The clip 206 includes a ball and socket means for coupling to the battery pack. In this preferred embodiment, the ball and socket means is a concave socket 205 that mates with a ball 204 disposed on a support 203 within the housings 201,202. It will be clear to those of ordinary skill in the art that the invention is not so limited. The ball and socket means may comprise a ball attached to the clip 206 that mates with a socket in the housings. In either case, the ball and socket means allows the clip 206 to rotate about the ball 204, thereby allowing the battery pack to be mounted in either vertical (using a single clip) or horizontal (using multiple clips) configuration.

The bottom housing 202 includes a corresponding number of apertures 210 for accommodating the clips 206. The aperture 210 optionally includes a recess 211 that is wide enough for the curved part 212 of the clip 206 to be inserted. The recess 211 facilitates easy assembly in mass production settings. The recess 211 adjoins the aperture 210, wherein the length of the recess in addition to the diameter of the aperture are wider than the curved portion 212 of the U shape. The battery pack includes an electrical coupling 208 for coupling a power cord to cells and circuitry disposed within the battery pack.

Referring now to FIG. 3, illustrated therein is an exploded, top, right, outer isometric view of a battery pack in accordance with the invention. The inner housing 202 of the battery pack preferably includes a torso accommodation curve 301. When a user employs two clips 206 to attach the battery pack to a belt, the torso accommodation curve provides comfort in that the battery pack is no longer an awkward straight edge against the user's cylindrical frame.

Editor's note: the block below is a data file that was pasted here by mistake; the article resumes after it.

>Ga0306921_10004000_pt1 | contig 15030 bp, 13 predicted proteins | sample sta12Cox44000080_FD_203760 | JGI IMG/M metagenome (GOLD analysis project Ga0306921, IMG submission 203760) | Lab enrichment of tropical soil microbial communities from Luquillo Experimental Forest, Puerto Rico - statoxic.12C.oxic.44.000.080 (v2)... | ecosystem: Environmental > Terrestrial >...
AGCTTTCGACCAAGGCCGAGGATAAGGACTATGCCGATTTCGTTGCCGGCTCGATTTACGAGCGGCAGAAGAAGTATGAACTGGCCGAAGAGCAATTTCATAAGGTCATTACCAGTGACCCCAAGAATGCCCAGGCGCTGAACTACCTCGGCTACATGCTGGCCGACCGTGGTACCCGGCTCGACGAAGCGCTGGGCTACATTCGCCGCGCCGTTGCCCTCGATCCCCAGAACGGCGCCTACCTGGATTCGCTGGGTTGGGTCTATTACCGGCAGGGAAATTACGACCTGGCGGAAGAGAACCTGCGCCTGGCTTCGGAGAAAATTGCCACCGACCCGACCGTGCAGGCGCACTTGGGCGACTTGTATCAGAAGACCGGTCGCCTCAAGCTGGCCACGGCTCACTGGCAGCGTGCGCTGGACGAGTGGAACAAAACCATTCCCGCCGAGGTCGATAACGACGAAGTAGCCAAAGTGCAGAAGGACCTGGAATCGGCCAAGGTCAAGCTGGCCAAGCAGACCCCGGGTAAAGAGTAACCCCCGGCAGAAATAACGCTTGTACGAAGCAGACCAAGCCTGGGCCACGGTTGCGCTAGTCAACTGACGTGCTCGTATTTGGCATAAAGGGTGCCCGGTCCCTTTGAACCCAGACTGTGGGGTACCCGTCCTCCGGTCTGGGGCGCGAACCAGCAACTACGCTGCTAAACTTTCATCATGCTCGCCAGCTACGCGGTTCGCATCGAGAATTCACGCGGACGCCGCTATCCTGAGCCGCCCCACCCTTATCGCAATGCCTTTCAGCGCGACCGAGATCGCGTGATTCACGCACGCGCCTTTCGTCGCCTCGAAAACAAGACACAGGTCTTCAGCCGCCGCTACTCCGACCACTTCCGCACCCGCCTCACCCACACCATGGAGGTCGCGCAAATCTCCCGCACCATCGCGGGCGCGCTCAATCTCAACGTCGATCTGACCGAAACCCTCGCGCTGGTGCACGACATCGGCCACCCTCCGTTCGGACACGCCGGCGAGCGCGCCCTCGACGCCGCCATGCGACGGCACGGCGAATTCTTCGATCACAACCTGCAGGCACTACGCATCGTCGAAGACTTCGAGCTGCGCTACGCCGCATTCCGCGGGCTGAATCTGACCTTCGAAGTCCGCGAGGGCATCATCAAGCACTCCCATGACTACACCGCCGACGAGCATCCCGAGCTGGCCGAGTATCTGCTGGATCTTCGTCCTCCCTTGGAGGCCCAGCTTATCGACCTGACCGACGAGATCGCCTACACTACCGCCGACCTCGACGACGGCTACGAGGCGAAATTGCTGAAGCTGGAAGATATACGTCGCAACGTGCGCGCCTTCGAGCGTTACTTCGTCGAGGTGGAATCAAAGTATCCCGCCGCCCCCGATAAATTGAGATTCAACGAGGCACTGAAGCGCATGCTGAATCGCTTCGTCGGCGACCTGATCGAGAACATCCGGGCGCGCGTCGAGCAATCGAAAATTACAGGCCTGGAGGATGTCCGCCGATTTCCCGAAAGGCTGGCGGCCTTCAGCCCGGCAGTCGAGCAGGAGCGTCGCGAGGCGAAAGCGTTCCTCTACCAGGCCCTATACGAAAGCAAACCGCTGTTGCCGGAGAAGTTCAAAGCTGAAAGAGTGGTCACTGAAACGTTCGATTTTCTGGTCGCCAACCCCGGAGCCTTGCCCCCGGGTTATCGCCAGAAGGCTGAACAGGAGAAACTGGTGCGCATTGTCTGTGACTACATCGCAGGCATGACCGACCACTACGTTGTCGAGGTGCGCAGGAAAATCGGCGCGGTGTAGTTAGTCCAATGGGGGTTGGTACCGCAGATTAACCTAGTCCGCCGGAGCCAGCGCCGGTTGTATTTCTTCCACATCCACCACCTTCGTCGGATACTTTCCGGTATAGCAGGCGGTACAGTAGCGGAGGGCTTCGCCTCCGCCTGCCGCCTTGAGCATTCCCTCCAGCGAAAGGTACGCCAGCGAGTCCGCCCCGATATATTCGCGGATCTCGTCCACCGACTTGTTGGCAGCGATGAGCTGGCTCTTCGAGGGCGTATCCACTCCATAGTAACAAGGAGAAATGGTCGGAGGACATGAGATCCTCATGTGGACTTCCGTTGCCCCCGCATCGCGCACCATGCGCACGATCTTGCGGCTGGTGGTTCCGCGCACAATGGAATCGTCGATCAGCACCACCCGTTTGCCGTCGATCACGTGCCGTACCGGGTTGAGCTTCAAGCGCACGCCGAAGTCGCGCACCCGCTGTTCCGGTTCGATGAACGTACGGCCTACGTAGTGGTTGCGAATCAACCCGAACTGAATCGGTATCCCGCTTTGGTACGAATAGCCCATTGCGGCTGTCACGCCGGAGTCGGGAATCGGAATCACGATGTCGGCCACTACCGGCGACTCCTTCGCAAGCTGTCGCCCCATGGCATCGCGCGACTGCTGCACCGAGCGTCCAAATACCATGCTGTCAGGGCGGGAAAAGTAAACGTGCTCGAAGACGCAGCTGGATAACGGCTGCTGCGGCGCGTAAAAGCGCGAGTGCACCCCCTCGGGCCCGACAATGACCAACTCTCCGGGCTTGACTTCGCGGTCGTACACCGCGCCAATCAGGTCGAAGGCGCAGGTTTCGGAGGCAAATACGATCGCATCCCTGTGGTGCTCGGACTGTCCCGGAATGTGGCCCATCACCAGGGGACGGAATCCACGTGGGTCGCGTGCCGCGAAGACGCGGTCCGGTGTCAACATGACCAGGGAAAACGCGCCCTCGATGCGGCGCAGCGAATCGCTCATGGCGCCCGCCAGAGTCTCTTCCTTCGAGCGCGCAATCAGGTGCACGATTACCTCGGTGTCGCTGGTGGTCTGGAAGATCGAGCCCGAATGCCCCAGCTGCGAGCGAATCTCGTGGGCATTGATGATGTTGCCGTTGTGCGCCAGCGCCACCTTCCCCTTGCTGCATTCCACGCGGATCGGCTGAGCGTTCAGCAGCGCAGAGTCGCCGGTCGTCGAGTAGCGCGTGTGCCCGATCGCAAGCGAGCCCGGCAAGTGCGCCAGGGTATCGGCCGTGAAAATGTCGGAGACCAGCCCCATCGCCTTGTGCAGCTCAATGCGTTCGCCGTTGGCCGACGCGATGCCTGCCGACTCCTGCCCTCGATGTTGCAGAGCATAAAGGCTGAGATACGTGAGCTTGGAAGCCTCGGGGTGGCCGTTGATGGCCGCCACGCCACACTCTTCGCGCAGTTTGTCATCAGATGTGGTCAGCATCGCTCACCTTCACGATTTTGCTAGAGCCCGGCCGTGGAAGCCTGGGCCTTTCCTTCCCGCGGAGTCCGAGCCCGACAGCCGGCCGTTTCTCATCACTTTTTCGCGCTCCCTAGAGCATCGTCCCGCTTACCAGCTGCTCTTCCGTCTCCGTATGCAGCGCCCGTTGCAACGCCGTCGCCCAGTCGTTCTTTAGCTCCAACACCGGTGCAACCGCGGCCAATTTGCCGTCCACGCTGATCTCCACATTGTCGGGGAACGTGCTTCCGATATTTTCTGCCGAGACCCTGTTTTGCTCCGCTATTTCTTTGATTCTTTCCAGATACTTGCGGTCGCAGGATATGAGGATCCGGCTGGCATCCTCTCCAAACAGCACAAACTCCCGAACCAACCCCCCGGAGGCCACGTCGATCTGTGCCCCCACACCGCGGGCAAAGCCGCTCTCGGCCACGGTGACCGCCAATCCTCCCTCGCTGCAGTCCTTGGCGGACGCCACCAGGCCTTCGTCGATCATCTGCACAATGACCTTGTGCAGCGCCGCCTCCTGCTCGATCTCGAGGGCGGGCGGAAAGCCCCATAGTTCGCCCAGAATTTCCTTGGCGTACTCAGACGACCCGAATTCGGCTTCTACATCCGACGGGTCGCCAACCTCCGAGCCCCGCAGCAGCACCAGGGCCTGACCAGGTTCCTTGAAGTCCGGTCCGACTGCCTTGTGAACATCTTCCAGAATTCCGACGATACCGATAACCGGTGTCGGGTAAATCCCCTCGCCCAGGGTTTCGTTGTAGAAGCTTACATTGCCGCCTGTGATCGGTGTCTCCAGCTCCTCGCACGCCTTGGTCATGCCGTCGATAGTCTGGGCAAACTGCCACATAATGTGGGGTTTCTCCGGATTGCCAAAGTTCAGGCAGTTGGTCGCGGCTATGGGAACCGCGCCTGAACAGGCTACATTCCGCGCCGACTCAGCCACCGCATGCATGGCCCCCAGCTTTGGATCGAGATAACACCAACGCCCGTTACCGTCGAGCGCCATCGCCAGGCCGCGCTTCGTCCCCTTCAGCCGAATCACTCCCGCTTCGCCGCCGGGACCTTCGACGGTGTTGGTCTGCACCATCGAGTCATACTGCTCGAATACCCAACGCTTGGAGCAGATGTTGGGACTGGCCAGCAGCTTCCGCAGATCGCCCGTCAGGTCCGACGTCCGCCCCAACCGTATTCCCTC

Referring now to FIG. 4, illustrated therein is a right, elevated, cut-away view of the battery pack with the clip. The clip 206 is coupled through the aperture to the ball 204. The ball 204 is seated in the housings 201,202 by way of the support (not shown). The ball 204 and socket 205 allow the clip 206 to rotate parallel to the drawing sheet to provide flexibility for a user that is moving a power tool from place to place. The ball 204 and socket 205 also allow the clip 206 to rotate into an out of the drawing sheet to provide for mounting the battery pack at any angle. FIG. 5 is an isometric view of the battery pack completely assembled.

The clips of this invention provide numerous advantages over the prior art. For example, the clips allow quick and easy detachment from the belt or other article. There is no need to purchase a special garment with special cleaning instructions. The ball and socket mounted clips allow a free range of motion that does not restrict the hanging positions of the battery pack.